We do not often see successful applications to overturn Arbitral Awards. This recent case(1) , however, is an example of a successful application to set aside part of an Award under section 68 of the Arbitration Act 1996 on the grounds that the sole arbitrator did not act fairly.
These cases also remind us of some of the downsides of LMAA Small Claims Arbitration, which you can revisit by clicking here. Although we do not know the ins and outs of this case, our experience of the Small Claims Procedure (“SCP”) is that it is often rushed as the fees chargeable for reaching a decision often outweigh the time involved in properly reaching that decision. This case also reminds us that the rules limiting appeals in the SCP do not prevent an application under section 68.
Without going into the facts, it is fair to say that this was a case where the arbitrator made a glaringly obvious error and compounded that by failing to correct it under the slip rule.
The Owners’ claim was relatively small and was essentially for unpaid hire and damages for inadequate hull cleaning. In total, it came to US$37,831.83. The Charterers denied liability and sought to set off US$15,070 for the vessel’s alleged underperformance by way of counterclaim.
The arbitrator decided that all of the Owners’ claims succeeded with the exception of the hull cleaning claim and he dismissed the counterclaim. He should have awarded the Owners US$28,277.91, which represented the sum claimed by the Owners (US$37,831.83) less the unsuccessful hull cleaning claim (US$9,553.92). However, the arbitrator erroneously added the Charterers’ unsuccessful counterclaim of US$15,070 to the Owners’ total claim of US$37,831.83. Consequently, he awarded the Owners about a third more than they were entitled to receive.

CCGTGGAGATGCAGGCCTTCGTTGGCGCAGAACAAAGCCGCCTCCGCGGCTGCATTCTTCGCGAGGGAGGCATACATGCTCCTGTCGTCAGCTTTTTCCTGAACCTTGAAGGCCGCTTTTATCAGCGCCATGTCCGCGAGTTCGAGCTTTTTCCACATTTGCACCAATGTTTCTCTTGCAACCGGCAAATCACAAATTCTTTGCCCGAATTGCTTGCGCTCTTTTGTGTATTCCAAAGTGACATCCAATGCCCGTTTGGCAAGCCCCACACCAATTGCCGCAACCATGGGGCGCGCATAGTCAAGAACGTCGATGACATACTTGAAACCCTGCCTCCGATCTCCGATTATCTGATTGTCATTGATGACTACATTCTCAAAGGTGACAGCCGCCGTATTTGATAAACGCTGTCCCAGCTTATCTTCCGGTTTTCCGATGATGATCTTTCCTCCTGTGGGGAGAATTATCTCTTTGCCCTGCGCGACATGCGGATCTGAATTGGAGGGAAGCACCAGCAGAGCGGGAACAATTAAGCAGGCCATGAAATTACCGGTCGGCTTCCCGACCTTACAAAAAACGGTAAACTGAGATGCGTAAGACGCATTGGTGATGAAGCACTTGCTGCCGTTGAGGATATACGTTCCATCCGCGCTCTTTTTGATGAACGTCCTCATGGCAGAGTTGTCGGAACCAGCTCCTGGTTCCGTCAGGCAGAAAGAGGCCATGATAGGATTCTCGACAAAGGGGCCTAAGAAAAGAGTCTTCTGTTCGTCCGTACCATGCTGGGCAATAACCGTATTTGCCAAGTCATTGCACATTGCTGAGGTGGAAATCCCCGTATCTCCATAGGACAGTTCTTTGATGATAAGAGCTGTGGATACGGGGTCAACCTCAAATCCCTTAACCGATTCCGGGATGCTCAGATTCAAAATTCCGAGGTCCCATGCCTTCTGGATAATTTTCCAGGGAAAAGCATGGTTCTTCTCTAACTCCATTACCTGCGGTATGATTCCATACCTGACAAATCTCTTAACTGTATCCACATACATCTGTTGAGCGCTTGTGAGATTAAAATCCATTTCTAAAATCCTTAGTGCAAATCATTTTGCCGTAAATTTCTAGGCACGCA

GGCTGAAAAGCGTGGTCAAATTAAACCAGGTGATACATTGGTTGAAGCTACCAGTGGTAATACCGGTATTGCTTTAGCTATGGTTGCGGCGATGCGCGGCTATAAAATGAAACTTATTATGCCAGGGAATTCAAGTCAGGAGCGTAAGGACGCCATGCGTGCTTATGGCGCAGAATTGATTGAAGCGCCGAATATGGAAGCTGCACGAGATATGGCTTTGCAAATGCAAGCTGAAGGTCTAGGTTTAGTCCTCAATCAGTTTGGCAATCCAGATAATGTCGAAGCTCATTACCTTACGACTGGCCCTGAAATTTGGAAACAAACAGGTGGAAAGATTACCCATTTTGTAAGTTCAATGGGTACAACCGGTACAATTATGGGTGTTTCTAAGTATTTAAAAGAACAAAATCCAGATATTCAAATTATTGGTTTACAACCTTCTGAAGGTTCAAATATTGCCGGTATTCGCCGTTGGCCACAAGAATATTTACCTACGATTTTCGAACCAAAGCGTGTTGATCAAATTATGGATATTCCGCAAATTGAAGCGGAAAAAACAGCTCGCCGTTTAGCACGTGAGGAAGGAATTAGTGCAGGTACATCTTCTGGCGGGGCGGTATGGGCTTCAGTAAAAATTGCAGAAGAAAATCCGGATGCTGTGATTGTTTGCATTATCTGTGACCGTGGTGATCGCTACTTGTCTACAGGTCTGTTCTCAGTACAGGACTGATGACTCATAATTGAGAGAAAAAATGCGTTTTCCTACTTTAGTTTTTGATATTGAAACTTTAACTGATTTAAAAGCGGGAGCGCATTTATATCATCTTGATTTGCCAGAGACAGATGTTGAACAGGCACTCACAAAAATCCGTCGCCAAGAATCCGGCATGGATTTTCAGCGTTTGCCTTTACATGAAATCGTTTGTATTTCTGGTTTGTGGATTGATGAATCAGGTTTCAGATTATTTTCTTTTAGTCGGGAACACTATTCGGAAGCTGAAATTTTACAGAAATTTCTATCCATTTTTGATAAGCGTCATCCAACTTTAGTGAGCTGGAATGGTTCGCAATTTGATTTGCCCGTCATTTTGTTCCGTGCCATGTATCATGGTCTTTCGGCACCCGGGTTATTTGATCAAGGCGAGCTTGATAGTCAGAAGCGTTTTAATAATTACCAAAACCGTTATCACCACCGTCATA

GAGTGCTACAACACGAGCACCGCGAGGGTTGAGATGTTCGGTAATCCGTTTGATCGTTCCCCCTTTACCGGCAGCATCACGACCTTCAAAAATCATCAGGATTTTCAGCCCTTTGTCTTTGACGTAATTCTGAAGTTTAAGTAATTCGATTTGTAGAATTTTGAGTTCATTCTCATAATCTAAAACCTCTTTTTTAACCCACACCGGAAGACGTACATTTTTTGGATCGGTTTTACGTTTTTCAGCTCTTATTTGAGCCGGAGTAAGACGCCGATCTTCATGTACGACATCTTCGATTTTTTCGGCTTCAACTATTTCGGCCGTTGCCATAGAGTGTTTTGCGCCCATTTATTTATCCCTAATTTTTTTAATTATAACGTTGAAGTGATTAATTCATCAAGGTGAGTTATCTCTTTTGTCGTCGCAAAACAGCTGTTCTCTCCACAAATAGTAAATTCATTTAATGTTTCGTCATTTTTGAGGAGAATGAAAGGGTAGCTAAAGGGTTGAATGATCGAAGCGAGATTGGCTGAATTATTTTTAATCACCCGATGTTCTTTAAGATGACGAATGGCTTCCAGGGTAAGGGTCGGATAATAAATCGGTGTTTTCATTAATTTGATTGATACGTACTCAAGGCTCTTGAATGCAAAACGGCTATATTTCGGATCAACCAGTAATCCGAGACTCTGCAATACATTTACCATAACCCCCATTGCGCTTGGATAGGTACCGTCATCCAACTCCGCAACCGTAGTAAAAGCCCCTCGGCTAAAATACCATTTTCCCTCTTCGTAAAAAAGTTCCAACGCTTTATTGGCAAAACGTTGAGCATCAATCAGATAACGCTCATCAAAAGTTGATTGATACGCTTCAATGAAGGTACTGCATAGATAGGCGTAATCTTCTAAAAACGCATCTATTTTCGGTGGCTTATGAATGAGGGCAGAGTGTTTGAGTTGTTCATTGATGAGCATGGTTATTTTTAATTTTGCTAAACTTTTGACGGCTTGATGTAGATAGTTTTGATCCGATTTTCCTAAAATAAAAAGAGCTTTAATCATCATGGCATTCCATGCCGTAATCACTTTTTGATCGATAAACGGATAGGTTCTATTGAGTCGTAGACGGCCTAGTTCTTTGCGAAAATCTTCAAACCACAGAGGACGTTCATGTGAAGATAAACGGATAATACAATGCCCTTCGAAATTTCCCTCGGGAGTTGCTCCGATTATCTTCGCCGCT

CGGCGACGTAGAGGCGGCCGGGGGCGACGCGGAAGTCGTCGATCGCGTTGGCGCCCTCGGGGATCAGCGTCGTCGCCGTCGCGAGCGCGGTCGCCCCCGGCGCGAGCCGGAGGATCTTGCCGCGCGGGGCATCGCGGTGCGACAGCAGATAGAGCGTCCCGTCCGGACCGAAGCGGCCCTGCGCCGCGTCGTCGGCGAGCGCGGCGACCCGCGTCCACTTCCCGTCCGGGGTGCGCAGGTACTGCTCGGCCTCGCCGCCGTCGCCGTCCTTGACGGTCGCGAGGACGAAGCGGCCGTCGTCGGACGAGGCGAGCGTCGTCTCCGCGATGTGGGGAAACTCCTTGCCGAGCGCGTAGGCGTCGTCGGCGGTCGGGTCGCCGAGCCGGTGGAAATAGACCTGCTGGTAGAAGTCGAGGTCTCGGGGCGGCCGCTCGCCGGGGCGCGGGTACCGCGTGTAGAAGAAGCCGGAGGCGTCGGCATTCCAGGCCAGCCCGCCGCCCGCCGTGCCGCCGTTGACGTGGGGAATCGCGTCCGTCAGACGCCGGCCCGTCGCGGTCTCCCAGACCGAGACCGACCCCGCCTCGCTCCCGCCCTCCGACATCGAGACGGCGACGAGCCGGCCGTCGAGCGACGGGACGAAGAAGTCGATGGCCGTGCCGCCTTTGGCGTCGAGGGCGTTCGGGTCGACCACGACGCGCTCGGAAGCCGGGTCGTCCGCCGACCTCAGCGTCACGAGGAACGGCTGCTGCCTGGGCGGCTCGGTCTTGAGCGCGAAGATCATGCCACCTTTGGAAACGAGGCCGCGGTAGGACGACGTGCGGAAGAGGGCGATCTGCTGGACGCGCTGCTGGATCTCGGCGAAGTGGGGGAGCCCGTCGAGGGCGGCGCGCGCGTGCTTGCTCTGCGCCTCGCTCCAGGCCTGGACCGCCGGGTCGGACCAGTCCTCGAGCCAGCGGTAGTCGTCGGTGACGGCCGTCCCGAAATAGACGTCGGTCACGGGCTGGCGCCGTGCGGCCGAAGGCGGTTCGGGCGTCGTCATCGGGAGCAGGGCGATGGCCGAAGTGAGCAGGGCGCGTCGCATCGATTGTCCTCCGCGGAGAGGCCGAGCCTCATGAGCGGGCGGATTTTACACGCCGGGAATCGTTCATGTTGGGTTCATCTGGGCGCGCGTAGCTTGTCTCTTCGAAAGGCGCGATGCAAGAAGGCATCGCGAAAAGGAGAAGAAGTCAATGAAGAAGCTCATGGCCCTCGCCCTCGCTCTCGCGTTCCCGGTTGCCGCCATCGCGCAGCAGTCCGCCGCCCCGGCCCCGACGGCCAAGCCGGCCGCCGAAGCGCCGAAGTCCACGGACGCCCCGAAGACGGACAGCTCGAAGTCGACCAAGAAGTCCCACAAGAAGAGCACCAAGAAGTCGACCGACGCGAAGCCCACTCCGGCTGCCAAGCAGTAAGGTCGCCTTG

The Charterers made two applications to the arbitrator to correct the Award under the slip rule but the arbitrator declined both applications. They then applied to the Court to have part of the Award set aside on the basis that there had been a serious irregularity causing them substantial injustice within the meaning of section 68(2)(a).
Butcher J granted the Charterers’ application and accordingly set aside part of the award in the sum of US$9,553.92. His reasoning was as follows:
- It had been common ground between the parties that the Owners’ claim amounted to US$37,831.83 and that the underperformance claim was the Charterers’ counterclaim. There was an irregularity in that the arbitrator failed to adhere to that common ground, in deciding how much was owed on a basis which had not been argued by either party, without giving the parties an opportunity to comment on it. This represented a failure to comply with the duty of fairness under section 33.
- Whilst illogicality or irrationality on the part of the tribunal did not by itself bring the case within section 68(2), a gross and obvious accounting mistake, or an arithmetical mistake of the 2 + 2 = 5 variety made in the award, might well represent a failure to conduct the proceedings fairly because it constituted a departure from the cases put by both sides, without allowing the parties an opportunity to address it.
- There was substantial injustice in that by reason of the arbitrator’s error, the Charterers were ordered to pay about a third more than was due by way of principal and were also ordered to pay interest on their own unsuccessful counterclaim. That went beyond what could reasonably be expected as an ordinary incident of arbitration, even LMAA SCP arbitration.
The full case report is available online by clicking here. One can only imagine the legal costs involved in sorting out the mess that ensued from this which is another reason to take care when dealing with claims under the SCP.
(1) Ducat Maritime Limited v. Lavendar Shipmanagement Incorporated  EWHC 766 (Comm).